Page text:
Voice of Reason

I miss Carl Sagan. He was such a gentle and reasonable man, eloquent and passionate, but never strident, never shrill. He took immense joy in the simple fact that we humans live in a breathtakingly beautiful natural world, a universe of bottomless wonder and complexity, and that from this dance of atoms and forces arose beings that could come, in time, to understand it: that we, born of the ashes of suns, are the mirror in which the awakened Cosmos can behold itself.

He would have been a welcome voice in the recent debate about the relationship of science and religion: he was firm in his atheism, but not harsh, and his opposition to the grip of religion upon the minds of the word’s people was motivated by a genuine love of humanity, and by his feeling that it was simply time for us to put aside the comforting illusions of childhood and take our place among the stars.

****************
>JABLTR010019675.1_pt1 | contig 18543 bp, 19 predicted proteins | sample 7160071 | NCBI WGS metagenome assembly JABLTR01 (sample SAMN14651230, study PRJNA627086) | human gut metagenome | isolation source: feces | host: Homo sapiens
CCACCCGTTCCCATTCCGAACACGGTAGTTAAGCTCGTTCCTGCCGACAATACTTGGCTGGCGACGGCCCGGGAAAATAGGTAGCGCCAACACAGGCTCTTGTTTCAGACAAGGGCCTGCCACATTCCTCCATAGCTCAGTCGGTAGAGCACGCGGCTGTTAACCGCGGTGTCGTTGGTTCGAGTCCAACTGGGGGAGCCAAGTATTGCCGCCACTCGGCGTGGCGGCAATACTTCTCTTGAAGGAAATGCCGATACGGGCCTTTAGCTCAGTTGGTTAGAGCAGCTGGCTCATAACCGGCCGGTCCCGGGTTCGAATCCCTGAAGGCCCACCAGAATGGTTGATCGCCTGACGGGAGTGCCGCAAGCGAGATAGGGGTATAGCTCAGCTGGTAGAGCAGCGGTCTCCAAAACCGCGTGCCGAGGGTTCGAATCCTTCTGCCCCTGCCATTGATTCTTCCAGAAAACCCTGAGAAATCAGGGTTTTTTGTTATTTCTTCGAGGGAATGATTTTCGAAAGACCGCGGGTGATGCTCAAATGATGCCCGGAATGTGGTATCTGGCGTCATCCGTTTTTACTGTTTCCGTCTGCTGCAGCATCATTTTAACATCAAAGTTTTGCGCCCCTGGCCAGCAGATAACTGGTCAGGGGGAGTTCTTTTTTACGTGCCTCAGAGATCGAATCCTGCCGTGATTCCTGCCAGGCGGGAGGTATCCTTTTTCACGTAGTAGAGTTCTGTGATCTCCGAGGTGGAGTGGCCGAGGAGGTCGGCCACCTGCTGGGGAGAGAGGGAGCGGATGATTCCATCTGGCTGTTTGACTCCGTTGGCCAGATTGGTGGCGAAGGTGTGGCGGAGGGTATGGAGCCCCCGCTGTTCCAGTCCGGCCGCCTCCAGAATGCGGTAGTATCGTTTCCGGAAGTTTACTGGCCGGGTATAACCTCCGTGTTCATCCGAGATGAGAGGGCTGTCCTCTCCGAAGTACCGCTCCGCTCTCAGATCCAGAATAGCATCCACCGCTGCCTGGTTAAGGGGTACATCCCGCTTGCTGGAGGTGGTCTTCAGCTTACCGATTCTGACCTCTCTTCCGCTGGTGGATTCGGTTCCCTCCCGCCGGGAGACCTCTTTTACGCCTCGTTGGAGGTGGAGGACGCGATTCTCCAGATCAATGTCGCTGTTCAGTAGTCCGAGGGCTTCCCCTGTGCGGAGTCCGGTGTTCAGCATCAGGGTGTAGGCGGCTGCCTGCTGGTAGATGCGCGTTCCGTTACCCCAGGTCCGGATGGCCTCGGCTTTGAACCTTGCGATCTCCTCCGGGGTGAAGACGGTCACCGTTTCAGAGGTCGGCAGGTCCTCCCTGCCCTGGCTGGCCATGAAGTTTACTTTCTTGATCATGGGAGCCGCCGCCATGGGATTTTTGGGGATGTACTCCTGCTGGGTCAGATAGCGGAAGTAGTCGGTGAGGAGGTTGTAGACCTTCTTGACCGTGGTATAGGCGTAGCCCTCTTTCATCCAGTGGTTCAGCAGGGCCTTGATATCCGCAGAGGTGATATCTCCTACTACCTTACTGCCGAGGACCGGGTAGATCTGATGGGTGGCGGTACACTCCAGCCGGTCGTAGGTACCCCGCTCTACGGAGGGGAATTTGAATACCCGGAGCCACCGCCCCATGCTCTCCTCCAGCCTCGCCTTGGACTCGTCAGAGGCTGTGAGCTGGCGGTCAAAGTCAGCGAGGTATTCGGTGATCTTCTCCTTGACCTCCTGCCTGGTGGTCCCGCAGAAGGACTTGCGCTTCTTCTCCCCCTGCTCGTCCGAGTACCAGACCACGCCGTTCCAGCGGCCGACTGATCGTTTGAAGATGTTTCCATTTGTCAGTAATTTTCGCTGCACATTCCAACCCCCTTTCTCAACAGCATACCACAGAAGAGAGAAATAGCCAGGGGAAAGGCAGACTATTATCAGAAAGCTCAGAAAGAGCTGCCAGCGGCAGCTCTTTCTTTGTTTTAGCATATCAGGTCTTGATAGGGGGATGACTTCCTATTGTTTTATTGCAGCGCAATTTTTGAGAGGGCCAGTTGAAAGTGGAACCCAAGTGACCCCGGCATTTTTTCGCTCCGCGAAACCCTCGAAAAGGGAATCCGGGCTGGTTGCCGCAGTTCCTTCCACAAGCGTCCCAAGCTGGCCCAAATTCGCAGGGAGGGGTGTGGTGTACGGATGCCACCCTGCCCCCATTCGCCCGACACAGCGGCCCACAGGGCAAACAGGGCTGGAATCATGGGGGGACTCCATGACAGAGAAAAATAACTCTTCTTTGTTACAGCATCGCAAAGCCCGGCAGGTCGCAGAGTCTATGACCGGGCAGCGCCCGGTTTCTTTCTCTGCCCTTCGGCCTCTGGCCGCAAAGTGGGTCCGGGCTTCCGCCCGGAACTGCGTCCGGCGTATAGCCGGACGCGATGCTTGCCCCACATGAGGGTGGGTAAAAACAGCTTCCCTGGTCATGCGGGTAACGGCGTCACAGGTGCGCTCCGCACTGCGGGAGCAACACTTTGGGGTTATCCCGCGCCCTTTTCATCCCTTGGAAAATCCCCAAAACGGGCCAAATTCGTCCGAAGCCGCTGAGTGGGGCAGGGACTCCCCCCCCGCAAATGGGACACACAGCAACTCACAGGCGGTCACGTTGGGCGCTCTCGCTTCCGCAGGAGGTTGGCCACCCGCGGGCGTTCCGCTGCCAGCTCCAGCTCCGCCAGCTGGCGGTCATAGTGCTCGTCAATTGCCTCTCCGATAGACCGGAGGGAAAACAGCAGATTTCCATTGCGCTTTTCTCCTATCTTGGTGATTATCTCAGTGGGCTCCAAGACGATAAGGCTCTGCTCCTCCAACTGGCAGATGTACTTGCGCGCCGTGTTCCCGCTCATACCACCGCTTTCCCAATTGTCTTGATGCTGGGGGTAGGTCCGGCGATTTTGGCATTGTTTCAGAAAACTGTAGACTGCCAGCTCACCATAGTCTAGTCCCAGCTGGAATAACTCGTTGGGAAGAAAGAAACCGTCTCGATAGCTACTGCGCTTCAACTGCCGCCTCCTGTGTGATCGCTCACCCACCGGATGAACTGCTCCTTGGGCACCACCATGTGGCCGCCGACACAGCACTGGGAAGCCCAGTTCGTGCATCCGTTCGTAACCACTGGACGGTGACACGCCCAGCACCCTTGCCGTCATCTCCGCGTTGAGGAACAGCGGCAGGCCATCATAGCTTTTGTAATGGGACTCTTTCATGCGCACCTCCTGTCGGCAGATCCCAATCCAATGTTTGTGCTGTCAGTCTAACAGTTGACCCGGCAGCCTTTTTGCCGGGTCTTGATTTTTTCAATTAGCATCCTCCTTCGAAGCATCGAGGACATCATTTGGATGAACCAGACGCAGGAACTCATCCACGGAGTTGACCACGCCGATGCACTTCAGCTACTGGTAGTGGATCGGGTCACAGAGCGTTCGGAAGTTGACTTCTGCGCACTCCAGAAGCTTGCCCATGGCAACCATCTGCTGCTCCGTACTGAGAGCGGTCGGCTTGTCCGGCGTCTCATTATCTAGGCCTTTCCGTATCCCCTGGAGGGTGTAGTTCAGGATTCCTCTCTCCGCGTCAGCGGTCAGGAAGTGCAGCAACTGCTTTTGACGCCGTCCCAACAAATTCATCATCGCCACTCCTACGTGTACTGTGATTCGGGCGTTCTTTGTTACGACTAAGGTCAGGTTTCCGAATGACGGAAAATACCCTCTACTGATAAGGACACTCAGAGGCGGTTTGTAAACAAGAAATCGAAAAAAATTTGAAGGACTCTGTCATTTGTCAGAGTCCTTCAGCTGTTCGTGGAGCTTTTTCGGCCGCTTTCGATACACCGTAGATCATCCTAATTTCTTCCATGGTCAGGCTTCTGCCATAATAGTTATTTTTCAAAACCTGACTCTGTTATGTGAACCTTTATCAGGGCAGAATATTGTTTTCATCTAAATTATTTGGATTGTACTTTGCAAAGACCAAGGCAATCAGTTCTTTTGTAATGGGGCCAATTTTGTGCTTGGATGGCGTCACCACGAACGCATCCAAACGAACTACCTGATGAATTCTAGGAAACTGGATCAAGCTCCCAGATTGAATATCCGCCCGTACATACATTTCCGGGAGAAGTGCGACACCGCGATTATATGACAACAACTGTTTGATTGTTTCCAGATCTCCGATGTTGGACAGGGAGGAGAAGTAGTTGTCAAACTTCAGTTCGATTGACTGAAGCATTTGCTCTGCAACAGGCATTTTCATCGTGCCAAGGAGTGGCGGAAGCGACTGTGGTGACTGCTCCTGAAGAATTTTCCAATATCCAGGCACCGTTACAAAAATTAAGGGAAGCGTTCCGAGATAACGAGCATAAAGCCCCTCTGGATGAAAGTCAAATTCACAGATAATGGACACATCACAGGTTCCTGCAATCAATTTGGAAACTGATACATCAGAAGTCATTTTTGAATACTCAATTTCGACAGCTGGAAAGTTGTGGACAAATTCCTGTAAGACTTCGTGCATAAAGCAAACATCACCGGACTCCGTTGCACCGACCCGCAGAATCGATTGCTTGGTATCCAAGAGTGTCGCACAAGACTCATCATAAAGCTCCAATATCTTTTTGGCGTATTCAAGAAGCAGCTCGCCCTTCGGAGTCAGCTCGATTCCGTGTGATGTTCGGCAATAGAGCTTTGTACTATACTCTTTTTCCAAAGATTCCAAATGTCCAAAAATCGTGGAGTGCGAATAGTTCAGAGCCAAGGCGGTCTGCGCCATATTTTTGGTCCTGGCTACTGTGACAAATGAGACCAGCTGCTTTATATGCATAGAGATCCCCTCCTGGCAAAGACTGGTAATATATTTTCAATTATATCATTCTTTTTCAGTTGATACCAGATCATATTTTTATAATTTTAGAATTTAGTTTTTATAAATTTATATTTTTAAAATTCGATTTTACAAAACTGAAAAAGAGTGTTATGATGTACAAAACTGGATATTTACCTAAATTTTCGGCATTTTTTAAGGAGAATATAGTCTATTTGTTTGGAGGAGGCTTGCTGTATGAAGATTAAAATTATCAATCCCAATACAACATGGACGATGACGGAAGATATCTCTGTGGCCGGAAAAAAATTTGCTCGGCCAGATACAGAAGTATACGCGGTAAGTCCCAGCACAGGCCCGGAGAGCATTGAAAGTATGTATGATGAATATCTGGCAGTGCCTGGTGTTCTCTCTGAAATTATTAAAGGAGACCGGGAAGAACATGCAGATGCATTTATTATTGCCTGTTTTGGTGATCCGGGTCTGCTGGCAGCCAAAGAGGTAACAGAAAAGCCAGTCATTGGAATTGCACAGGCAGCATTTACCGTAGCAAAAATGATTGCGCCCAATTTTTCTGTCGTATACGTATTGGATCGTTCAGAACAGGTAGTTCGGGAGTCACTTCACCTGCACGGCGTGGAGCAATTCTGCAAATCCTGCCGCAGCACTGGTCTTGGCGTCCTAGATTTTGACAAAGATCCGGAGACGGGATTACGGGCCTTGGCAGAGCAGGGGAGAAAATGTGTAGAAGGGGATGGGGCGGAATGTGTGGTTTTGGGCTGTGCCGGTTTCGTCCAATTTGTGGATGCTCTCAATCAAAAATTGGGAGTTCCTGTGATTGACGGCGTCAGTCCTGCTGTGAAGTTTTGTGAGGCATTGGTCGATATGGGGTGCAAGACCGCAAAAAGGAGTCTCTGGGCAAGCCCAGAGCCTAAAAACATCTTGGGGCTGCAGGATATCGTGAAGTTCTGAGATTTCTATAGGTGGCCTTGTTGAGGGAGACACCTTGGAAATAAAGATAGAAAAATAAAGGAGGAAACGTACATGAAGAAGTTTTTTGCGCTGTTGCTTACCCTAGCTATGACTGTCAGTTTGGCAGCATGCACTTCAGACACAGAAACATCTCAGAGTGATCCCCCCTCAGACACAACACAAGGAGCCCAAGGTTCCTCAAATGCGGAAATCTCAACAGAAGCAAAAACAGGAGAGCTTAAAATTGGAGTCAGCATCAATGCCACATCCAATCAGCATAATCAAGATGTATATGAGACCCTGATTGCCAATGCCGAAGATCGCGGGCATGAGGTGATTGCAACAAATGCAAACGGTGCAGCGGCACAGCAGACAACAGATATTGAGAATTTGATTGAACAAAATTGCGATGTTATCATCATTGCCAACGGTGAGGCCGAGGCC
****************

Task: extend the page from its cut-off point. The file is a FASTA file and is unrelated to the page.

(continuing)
Well, it turns out that his voice will be heard in this discussion after all; according to a story in today’s paper, his widow, Ann Druyan, has published a long-lost series of lectures that Sagan gave in Glasgow in 1985 about this important topic. The book is called The Varieties of Scientific Experience: A Personal View of the Search for God, after William James’s book The Varieties of Religious Experience.

I’m going to order a copy.

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  1. Just for you… I found this for you.

    Posted February 16, 2007 at 7:19 pm | Permalink
  2. Malcolm says

    Wow, Maven, thanks!

    Yup, that’s Sagan at his best. What a loss.

    Posted February 16, 2007 at 7:22 pm | Permalink